This post is a part of Nicole Carman’s mental health-related holiday post series, “Taking Care of your Mental Health during the Holiday Season.” It was written and contributed to this post series by https://twitter.com/OneMoreLightLB, who is a mental health advocate I have gotten to know on Twitter.
To see the post line-up for the previous and remaining posts in this series, please visit this page on Nicole’s blog, Navigating Darkness. If you enjoy this post, please comment and consider sharing it on social media!
TRIGGER WARNING: Discussion of self-harm.
I LOVE Christmas. I buy into all of it – the twinkling lights, the hot, spiced alcohol, the naff Christmas films, the even naffer Christmas jumpers, festive drinks, and Christmas cheer (and singing loud for all to hear). I have to restrain myself from listening to Christmas music in early November and may actually identify with the song “I Wish it Could be Christmas Every Day” more than I relate to any other song in the world (kidding…sort of).
That said, the festive season can bring with it a unique set of struggles, especially if you’re already vulnerable to poor mental health. It can be a stressful time full of expectations, and it can fuel a lot of loneliness and debt, and at a time when you’re so aggressively told to be joyous, it can make people feel even worse when they can’t feel the happiness they’re “supposed” to feel.
I used to know someone who worked at a general health helpline who said that Christmas saw the biggest influx of mental health related calls than at any other point in the year, consistently year after year.
My festive struggles are like those of many others (mainly centred around money) although one is perhaps less talked about in the mainstream. For me, my biggest struggle with Christmas manifests as an anxiety about the visibility of my self harm scars from years gone past. When wrapped up from the cold this isn’t an issue but Christmas season is party season, and there are only so many time you can throw a cardigan over a pretty dress before that gets old. I imagine that this is something I’m not alone in when it comes to people who have historically or who currently self harm.
You see my issues are twofold. The first is my own attitude towards them. I have seen a lot of amazing body positivity movements out there about loving your self harm scars and seeing yourself as a warrior. The truth is that I absolutely LOVE sentiment like this and I am so here for it, but I just can’t relate to it. I’ve not yet managed to feel positive about them, and although I hope one day I can see them as marks of strength, I currently don’t have a lot of self love towards them. In truth, if I could push a button and get rid of them, then I probably would.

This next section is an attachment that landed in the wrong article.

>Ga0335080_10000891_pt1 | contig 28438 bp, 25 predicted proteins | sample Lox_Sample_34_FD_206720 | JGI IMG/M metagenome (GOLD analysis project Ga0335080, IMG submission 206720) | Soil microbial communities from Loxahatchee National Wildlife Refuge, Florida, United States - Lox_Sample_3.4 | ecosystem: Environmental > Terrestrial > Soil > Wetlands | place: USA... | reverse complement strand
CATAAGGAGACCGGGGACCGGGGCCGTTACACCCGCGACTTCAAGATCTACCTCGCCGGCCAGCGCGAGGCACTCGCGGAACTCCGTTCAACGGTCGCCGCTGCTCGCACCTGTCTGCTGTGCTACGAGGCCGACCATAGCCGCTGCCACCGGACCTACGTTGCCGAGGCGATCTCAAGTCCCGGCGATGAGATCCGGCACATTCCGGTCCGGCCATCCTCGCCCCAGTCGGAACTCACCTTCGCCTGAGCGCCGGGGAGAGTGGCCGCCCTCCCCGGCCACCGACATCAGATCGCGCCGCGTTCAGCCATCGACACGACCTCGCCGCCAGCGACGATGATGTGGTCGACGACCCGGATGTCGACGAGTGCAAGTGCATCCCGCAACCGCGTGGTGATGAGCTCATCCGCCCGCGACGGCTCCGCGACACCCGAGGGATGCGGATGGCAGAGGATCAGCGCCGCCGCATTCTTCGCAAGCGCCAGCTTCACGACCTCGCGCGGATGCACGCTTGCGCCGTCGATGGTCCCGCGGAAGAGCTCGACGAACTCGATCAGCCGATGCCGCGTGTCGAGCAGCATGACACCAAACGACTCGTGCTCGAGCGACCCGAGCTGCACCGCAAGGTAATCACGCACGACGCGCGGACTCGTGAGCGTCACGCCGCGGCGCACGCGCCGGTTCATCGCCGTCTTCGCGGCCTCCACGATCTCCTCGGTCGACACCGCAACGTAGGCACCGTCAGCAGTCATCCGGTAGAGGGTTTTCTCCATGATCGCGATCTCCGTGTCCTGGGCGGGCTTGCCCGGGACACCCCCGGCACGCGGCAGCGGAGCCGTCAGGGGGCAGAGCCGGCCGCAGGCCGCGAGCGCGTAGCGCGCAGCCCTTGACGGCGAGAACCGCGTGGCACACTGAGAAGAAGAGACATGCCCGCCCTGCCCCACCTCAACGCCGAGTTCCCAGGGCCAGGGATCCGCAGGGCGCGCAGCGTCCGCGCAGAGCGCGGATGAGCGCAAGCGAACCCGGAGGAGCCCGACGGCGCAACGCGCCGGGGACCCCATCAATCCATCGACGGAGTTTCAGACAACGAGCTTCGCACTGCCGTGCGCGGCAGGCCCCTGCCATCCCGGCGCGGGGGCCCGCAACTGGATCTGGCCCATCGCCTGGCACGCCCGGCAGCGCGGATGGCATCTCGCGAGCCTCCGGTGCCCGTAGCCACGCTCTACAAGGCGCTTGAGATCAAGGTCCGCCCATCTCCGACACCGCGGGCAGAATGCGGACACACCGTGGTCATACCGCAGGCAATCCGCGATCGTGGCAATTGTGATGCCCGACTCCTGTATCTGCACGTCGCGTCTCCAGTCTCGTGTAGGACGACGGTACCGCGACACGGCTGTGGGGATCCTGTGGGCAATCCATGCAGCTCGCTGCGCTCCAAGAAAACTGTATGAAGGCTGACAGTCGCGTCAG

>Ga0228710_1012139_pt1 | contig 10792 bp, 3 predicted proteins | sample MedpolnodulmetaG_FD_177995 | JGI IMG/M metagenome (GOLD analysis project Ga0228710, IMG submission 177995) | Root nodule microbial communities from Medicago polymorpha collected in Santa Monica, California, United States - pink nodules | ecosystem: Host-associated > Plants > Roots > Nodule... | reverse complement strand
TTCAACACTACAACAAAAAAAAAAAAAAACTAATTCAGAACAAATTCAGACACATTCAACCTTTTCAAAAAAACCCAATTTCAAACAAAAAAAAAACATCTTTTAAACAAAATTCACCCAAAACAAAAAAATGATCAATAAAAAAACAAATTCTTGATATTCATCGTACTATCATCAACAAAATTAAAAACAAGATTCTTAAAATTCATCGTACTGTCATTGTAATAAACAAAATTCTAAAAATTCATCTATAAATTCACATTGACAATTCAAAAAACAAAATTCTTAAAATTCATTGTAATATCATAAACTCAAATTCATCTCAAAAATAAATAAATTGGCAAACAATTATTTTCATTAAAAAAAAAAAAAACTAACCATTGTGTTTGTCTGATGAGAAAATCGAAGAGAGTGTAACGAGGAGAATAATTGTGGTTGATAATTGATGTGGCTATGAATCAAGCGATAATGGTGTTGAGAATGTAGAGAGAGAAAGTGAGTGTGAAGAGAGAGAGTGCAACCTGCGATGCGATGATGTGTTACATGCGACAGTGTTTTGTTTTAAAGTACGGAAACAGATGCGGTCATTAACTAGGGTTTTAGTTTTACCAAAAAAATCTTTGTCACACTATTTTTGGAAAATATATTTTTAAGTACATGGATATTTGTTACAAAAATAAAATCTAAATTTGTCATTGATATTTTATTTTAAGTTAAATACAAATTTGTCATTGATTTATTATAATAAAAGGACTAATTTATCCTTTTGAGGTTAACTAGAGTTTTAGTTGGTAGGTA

Sometimes I feel a bit like a failure or a fraud that I call myself a mental health advocate but can’t see the positives in my scars, but I guess that is the raw truth of mental ill health – finding the positives is amazing but it isn’t all inspirational realisations and motivational quotes…sometimes it just sucks.
On a more positive note, I am working on it and the more I write about mental health, the more I engage with amazing mental health bloggers and survivors, I hate my scars a little bit less, and I do honestly think that one day I will have accepted them. Who knows, maybe one day I’ll even love them.
The second issue about self harm scars and Christmas parties is that most of my family don’t (to my knowledge) know that I have a history of self harm, and if they do know then it’s something that has never been talked about openly. It’s not something I necessarily want to talk about with them, and it’s not something I particularly like to think about at Christmas when my brain is 57% Christmas song lyrics and 42% Elf quotes (the remaining space is dominated by chocolate).
So you want to dress nicely, have a great night and simultaneously not let anyone see your scars…what do you do? The truth is I’ve muddled through Christmas parties in the past with weird cardigan/jumper combinations, sitting at unnatural angles and then getting a bit too merry to care anymore, and I have just about had enough.
This year, I think I’m going to try and not worry about it, because they’re there and I can’t do anything about them. I have started to come to terms with the fact that they aren’t going anywhere and going to lengths to hide them is only hurting me at this point (I’m being somewhat literal with this, you try holding your arm in one weird position for hours on end), but I’m going to let myself take baby steps with it and not berate myself if I do feel like I need to cover up.
The truth is, there is absolutely no right or wrong way to feel about you self harm scars. They are entirely your own and nobody else’s to love/hate/be neutral about. If you want everyone to know, if you want nobody to know, if you want to show them, if you want to hide them then these are all entirely up to you. Just make sure that whatever you decide isn’t hurtful to your well-being.
This party season, you can opt for clothing that covers your scars or you can wear something that shows them all – either way you deserve to feel gorgeous and comfortable in what you are wearing. Never apologise for feeling the way you feel about your scars whether it’s positive or negative, never let anyone tell you how you “should” feel about them, and don’t be afraid to tell people if they are making you uncomfortable, even if well-meaning. Above all, remember that your scars don’t define you or your worth at Christmas, or any time of the year.
Wishing you a very Merry Christmas and a wonderful New Year!